- If you and your family frequently leave bottles or glasses with water still in the bottom, instead of throwing the remaining water down the sink, capture it in a pitcher and use it to water your plants, flush toilets, etc.
- Look into grey water (also known as greywater or gray water) systems. They allow you to capture and use water from your shower, kitchen, and washing machine for other purposes. In our case, our washing machine pours its rinse water through a hose into a large utility sink. We could easily capture that water and reuse it. The trick is to use eco-friendly detergent from brands like Tru Earth, Dropps, or Seventh Generation. Be very careful to check your detergent before reusing your greywater. Even fragrance or dye-free detergents may have ingredients like sodium laureth sulfate, which can kill your plants.
How to Save Water in the Yard or Garden
- In Los Angeles, we’ll only be able to do outside watering one day per week. You can still hand-water trees because the canopy is important for the air quality in LA, particularly in the summer. Water early in the morning to avoid promoting the growth of fungus.
- If you are using sprinklers that one day per week, make sure none of the heads are broken or placed close to the sidewalk. When trying to save water at home, you don’t want to accidentally water the sidewalk instead of the lawn on the allowed watering days.
- If you are in a position to do it, change your lawn over to native plants rather than grass. There are many programs in place in California that give rebates to households that replace grass with more climate-friendly plantings. If you live outside of California, take a look at your local programs. You might be surprised by what is available.
- We have a container garden that we love, but we know we’ll have to be careful. We are transitioning our potted plantings into self-watering containers (some were already in them) so that we don’t overwater. This will be better for the veggies because it will help them avoid root rot.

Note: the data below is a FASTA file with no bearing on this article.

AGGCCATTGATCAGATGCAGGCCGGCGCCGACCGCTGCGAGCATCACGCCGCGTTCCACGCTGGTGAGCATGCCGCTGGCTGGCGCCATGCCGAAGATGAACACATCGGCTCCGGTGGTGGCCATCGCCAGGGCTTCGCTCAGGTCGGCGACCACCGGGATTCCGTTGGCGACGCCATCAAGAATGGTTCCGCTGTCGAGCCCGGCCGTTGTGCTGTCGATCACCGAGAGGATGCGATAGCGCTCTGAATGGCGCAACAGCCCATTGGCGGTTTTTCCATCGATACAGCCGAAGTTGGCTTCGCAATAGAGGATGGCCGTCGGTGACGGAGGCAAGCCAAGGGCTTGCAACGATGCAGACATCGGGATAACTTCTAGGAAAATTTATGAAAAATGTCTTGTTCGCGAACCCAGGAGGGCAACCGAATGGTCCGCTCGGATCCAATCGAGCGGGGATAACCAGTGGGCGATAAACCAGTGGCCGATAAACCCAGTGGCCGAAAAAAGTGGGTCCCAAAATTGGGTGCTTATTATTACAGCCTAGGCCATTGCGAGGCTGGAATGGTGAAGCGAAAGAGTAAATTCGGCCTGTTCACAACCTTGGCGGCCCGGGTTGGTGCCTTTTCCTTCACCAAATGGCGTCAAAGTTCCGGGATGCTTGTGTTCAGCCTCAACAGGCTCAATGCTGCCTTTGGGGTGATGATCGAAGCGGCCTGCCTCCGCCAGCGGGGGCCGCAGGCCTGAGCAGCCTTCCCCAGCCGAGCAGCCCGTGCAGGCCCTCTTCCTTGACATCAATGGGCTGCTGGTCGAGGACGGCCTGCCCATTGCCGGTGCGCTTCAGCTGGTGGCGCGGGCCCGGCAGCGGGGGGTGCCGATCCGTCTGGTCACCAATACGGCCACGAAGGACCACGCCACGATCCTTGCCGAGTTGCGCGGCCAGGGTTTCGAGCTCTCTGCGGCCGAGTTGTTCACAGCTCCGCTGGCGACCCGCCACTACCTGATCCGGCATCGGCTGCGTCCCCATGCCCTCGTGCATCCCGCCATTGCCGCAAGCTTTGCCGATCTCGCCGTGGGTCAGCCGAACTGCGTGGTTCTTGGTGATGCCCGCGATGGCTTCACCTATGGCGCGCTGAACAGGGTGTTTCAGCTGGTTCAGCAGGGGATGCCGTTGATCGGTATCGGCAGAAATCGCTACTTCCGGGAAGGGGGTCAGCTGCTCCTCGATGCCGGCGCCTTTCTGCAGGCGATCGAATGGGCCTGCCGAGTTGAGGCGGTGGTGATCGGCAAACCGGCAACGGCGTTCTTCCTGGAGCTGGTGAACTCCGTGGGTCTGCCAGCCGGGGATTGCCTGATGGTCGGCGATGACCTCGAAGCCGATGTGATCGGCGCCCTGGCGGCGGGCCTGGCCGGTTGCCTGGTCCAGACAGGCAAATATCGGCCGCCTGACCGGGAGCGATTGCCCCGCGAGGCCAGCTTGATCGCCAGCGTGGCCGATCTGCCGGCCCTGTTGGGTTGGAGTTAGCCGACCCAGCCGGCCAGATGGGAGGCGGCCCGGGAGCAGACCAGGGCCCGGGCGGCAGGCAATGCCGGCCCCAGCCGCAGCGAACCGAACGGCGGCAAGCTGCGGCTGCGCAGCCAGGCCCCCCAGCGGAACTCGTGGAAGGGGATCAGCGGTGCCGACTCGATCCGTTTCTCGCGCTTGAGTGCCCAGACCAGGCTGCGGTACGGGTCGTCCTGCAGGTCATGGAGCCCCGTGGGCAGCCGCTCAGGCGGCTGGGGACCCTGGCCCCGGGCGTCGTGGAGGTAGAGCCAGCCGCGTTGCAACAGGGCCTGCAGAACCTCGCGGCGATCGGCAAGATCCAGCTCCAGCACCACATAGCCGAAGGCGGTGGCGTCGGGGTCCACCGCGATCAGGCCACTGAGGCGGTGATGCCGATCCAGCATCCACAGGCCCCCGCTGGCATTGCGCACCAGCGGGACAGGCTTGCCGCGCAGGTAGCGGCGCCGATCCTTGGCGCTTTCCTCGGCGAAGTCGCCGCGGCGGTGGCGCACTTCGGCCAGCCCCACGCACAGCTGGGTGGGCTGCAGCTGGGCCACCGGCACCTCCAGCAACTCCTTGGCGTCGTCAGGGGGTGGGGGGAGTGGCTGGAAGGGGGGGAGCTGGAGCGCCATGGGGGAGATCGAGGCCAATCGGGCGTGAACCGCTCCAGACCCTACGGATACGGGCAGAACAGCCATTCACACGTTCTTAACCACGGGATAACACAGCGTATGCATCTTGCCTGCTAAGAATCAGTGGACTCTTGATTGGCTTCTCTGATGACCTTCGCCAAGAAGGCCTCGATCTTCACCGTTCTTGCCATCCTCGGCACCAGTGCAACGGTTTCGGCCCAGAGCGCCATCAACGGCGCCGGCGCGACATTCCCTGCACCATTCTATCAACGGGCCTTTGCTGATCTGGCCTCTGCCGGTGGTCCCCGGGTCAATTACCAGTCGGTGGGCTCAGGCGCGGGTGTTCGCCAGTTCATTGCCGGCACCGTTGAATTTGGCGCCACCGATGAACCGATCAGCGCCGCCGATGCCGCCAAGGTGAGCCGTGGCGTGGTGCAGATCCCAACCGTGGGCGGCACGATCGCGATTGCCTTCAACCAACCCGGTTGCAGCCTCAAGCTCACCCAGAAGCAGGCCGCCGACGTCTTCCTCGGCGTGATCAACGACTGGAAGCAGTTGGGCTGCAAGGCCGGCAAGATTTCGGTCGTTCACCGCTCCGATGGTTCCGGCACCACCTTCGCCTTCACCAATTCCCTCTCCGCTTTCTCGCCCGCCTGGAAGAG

- We’re introducing terra cotta watering spikes to many of our plants and container trees. They are terrific for keeping plant soil moist when you travel, and they are water savers when used generally. Plus, it means you can sleep in rather than getting up super early in the summer to water.
- Add mulch! We have it as ground cover, but we’ll be adding it around the container trees and vegetables to help keep the soil cool during the summer. It also helps to keep the soil moist for far longer (a real bonus when going out of town for a few days, too).
- Consider adding a rain barrel system. Andy and I are debating this now. We aren’t sure we get enough rain throughout the year to make this work, but if you do, look into it. It will help save your trees, plants, and vegetable gardens if you do.
- Try not to use a hose to clean sidewalks, driveways, and porch steps. A broom might take a little longer, but you’ll save hundreds of gallons of water this summer.
These are our immediate thoughts about how to save water at home over the coming months. I’m hoping that we get so good at it that it will become second nature. True, some of this will be inconvenient, but a climate catastrophe is worse. So, we are rolling up our sleeves and figuring out ways to conserve and (hopefully) make a difference.
What are your tips for saving water?